- Lack of Learning. If overspending and irresponsible money management is what landed the borrower in debt in the first place, consolidating debt on its own will not solve the problem.
- Interest Rate Changes. Many low- or no-interest credit cards only offer these features as a temporary promotion. Once an introductory period ends, the borrower will be hit with high-interest rates.
What to Do Before Consolidating Debt
The average credit card user carries a balance of $5,474, and the average student loan debt is $37,574. Pile on auto loans and other debt, and it adds up to a big chunk of change. A large debt load and high annual percentage rates create a cycle that’s difficult to escape.
If you’re swimming in debt, the one thing you may wish for more than anything else is a chance to clean the slate and start over. Of course, barring a winning lottery ticket, nothing will make that much of a change overnight. But you have opportunities to get your debt under control.
Consolidating into a single loan will streamline your finances, but it won’t fix underlying financial challenges.
Before consolidating your debt, step back and understand what led you down the path and what changes you need to make to stop the spiral. Debt consolidation without a plan is a temporary solution that may worsen matters in the long run. Was it a medical bill, loss of a job, or other temporary hardship that caused you to get behind with charges? If you now have a job or the medical issue is resolved, it means you solved the source of the debt problem. If, on the other hand, you accumulated debt by overspending on credit cards, debt consolidation may not be the answer just yet.
When you’re committed and ready, you’re going to want to:
- Create a Budget. Creating a budget doesn’t automatically solve your money problems, but it will help you gain financial awareness and make more responsible decisions. Once you build a budget, review it monthly to determine if you’re staying on track. You must adjust the numbers initially or as your financial situation changes.
- Learn to Save. When it comes to saving, small changes add up quickly. Look for ways to adjust your habits. Simple changes like cooking at home versus eating out, switching cell phone plans, cutting streaming services, or stopping impulse purchases help you keep more money in your pocket. Look at every decision involving money for ways to save.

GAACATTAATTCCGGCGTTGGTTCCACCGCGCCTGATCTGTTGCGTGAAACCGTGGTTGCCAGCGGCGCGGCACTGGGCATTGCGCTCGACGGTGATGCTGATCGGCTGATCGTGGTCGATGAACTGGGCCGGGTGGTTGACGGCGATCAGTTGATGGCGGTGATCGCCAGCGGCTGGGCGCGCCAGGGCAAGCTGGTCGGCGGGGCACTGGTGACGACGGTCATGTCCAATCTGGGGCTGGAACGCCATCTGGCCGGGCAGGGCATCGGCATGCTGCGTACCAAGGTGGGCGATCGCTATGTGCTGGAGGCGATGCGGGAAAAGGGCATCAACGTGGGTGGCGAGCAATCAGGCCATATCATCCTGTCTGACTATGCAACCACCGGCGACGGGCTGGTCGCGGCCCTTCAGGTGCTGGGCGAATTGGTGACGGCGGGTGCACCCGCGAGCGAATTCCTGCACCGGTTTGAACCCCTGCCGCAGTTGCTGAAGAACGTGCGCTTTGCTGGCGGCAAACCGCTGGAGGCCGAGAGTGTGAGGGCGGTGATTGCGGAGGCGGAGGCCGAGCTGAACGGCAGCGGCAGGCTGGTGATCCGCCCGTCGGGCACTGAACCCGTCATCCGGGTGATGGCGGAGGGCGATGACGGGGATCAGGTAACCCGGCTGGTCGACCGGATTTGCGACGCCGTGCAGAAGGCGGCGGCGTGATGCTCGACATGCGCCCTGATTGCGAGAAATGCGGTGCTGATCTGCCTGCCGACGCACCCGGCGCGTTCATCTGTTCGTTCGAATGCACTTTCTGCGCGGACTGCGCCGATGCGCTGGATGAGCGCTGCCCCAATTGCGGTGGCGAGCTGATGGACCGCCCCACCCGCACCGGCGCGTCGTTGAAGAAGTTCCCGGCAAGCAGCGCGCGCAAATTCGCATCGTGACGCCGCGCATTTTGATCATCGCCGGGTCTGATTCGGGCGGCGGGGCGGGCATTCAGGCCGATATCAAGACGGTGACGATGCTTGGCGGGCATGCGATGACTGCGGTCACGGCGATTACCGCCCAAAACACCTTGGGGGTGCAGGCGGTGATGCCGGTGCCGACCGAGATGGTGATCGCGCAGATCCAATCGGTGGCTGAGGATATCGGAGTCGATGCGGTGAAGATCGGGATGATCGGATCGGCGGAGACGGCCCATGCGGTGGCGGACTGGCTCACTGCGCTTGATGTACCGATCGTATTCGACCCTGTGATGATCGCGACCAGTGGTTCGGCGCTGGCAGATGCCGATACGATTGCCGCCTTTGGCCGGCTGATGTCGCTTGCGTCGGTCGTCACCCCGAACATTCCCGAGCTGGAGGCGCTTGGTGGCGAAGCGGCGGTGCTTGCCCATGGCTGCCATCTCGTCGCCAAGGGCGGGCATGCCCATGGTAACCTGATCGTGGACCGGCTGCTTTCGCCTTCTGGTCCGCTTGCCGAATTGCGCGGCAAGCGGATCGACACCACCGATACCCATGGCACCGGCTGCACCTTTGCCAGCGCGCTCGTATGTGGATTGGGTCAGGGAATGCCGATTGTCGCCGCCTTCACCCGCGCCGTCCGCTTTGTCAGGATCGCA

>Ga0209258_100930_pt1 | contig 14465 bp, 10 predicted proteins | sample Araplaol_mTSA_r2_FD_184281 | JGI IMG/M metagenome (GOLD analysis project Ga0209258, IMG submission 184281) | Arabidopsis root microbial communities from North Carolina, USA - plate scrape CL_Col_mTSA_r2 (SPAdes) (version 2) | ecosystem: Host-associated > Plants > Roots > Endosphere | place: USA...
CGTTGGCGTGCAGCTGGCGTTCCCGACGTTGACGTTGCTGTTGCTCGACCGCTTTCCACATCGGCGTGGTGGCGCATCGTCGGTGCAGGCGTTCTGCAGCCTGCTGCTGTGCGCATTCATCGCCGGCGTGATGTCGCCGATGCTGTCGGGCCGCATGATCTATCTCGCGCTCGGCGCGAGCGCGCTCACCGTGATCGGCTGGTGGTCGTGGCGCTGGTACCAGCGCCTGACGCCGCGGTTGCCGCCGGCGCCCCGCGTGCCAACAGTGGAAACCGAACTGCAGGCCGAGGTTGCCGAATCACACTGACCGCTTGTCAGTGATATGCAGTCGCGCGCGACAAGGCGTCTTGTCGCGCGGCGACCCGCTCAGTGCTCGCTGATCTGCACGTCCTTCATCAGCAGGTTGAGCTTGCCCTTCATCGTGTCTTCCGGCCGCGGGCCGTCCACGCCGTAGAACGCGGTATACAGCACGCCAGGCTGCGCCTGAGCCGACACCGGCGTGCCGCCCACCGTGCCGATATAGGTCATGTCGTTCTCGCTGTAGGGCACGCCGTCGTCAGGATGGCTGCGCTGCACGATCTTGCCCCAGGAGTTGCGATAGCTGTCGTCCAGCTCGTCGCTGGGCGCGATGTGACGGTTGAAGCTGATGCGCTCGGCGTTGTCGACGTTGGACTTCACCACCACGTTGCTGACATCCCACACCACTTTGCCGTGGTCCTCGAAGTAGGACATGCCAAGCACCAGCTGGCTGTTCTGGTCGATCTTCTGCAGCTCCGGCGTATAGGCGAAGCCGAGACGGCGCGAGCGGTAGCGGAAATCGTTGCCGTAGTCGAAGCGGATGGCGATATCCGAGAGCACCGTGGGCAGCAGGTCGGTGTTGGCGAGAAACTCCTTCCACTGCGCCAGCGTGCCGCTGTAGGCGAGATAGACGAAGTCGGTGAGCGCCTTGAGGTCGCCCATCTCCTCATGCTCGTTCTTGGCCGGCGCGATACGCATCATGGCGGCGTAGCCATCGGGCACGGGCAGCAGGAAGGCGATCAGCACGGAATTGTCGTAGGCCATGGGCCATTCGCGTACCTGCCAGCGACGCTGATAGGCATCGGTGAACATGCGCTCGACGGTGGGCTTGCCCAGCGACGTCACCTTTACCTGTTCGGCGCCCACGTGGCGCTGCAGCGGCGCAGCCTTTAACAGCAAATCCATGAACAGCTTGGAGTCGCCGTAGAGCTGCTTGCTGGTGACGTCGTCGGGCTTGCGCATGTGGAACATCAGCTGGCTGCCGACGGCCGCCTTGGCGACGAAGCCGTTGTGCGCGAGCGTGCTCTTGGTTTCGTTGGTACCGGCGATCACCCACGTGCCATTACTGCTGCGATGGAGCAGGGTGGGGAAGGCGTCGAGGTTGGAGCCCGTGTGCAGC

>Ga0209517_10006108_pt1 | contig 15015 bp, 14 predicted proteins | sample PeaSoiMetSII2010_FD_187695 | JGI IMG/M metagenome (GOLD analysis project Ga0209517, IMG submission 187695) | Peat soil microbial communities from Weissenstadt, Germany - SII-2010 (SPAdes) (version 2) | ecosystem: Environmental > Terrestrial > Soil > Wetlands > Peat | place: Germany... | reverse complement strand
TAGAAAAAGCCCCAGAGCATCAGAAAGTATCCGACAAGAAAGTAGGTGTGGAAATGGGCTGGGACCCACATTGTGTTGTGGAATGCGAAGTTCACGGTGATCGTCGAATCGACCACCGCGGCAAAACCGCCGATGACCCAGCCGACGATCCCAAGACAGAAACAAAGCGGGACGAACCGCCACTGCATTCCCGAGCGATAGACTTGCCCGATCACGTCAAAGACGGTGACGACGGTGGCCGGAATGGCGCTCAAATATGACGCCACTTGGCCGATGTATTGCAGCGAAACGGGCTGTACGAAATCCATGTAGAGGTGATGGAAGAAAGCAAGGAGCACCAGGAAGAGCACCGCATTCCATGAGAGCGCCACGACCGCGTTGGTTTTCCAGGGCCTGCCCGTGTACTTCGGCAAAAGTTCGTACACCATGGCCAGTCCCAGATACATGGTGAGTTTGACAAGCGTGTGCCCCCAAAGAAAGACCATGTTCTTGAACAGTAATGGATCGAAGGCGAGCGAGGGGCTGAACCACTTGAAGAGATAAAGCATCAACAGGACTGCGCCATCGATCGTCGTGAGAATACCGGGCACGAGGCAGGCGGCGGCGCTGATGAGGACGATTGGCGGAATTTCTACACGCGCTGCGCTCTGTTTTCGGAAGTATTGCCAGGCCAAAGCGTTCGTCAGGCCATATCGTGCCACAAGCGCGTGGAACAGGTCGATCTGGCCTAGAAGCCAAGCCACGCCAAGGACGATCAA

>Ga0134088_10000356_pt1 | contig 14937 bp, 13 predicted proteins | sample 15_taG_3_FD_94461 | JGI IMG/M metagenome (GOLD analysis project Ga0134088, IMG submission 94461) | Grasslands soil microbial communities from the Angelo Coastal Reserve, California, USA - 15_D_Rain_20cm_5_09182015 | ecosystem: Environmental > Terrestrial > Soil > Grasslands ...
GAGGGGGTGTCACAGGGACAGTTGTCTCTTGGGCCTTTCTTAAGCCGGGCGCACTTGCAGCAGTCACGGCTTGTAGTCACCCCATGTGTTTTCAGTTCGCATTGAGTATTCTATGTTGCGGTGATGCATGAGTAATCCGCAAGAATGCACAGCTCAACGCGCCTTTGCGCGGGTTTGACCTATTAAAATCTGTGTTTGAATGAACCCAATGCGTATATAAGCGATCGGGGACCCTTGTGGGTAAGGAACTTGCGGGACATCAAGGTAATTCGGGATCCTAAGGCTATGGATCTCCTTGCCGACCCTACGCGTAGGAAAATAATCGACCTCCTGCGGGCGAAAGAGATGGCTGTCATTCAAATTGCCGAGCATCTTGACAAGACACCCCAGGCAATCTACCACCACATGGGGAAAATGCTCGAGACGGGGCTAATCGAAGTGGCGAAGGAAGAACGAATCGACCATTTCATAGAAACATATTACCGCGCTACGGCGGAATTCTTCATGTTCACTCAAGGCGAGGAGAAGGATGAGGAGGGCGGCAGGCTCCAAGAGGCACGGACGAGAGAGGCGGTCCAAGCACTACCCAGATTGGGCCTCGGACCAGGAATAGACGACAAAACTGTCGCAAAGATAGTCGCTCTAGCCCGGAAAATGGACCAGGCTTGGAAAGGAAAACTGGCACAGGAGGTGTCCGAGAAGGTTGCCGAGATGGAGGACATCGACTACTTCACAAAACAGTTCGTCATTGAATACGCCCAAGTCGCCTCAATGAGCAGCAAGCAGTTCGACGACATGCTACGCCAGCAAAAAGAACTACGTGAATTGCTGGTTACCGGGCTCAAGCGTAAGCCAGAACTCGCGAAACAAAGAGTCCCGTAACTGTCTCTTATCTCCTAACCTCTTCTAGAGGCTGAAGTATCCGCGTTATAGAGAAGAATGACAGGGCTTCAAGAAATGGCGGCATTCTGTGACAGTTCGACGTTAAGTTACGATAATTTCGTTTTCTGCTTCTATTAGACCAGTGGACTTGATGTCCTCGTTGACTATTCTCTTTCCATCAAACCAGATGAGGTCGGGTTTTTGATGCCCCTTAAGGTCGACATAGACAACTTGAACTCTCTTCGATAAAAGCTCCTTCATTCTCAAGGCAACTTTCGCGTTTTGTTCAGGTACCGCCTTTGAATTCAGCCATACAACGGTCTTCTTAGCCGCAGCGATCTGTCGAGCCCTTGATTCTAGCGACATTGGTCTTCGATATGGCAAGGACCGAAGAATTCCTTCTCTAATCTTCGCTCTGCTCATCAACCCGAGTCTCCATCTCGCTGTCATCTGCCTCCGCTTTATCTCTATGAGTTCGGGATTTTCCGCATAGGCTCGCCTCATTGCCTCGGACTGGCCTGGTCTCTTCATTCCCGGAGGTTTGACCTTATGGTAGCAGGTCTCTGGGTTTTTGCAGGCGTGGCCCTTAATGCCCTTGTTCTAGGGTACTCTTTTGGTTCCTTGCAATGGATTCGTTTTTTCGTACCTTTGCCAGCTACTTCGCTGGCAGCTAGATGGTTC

- Develop Skills to Prevent Debt. As challenging as it is to get out of debt, understanding the math is simple, you either increase your earnings or decrease your spending. Ideally, you work toward a combination of both. Be consistent and stick to your financial goals.
Download Ebook: Debt Management
What Options are Available for Debt Consolidation?
Now that you know what debt consolidation is, you’ll want to consider your alternatives. The best option depends on your circumstances, credit score, and the amount of money you need to borrow. Loans and other financing options can access funds via secured or unsecured debt. The primary difference is the presence or absence of collateral. Let’s examine these two options to determine what’s best for your needs.
You can get a secured loan through a credit union or bank. This type of loan requires collateral, such as a car, house, or other investment account, as part of the application process. You pledge the asset in case you’re unable to repay the loan. The lender can seize the asset if you don’t make payments on time.
Secured loans are easier to qualify for and typically offer lower interest rates and higher loan amounts than unsecured loans. The lender considers your credit score, history, income, and debts. Adding collateral to the application lowers the lender’s risk and gives them more confidence to lend to you. It does have a lengthener application process, and secured loans come with a penalty for not repaying.